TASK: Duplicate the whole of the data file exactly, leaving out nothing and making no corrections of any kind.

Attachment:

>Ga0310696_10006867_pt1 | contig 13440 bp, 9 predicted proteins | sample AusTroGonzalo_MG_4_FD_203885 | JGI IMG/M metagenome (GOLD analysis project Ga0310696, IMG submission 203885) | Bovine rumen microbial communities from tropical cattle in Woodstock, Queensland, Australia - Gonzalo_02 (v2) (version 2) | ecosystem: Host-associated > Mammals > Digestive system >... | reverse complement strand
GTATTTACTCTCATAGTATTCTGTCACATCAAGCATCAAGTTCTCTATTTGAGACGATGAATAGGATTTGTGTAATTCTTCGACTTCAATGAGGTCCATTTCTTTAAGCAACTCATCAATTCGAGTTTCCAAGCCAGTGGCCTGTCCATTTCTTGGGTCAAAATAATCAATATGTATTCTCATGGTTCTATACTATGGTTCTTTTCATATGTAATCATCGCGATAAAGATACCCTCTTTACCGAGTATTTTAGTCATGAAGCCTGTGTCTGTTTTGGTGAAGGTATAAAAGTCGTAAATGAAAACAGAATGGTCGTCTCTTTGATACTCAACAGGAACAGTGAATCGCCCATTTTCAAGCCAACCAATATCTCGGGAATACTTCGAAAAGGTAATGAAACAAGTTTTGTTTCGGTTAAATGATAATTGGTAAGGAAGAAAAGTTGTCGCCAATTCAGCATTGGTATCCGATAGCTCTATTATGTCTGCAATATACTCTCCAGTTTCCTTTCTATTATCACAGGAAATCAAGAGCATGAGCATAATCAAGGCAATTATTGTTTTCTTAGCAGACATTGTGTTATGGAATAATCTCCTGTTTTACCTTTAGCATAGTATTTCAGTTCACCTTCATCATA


>Ga0310696_10006867_pt1 | contig 13440 bp, 9 predicted proteins | sample AusTroGonzalo_MG_4_FD_203885 | JGI IMG/M metagenome (GOLD analysis project Ga0310696, IMG submission 203885) | Bovine rumen microbial communities from tropical cattle in Woodstock, Queensland, Australia - Gonzalo_02 (v2) (version 2) | ecosystem: Host-associated > Mammals > Digestive system >... | reverse complement strand
GTATTTACTCTCATAGTATTCTGTCACATCAAGCATCAAGTTCTCTATTTGAGACGATGAATAGGATTTGTGTAATTCTTCGACTTCAATGAGGTCCATTTCTTTAAGCAACTCATCAATTCGAGTTTCCAAGCCAGTGGCCTGTCCATTTCTTGGGTCAAAATAATCAATATGTATTCTCATGGTTCTATACTATGGTTCTTTTCATATGTAATCATCGCGATAAAGATACCCTCTTTACCGAGTATTTTAGTCATGAAGCCTGTGTCTGTTTTGGTGAAGGTATAAAAGTCGTAAATGAAAACAGAATGGTCGTCTCTTTGATACTCAACAGGAACAGTGAATCGCCCATTTTCAAGCCAACCAATATCTCGGGAATACTTCGAAAAGGTAATGAAACAAGTTTTGTTTCGGTTAAATGATAATTGGTAAGGAAGAAAAGTTGTCGCCAATTCAGCATTGGTATCCGATAGCTCTATTATGTCTGCAATATACTCTCCAGTTTCCTTTCTATTATCACAGGAAATCAAGAGCATGAGCATAATCAAGGCAATTATTGTTTTCTTAGCAGACATTGTGTTATGGAATAATCTCCTGTTTTACCTTTAGCATAGTATTTCAGTTCACCTTCATCATA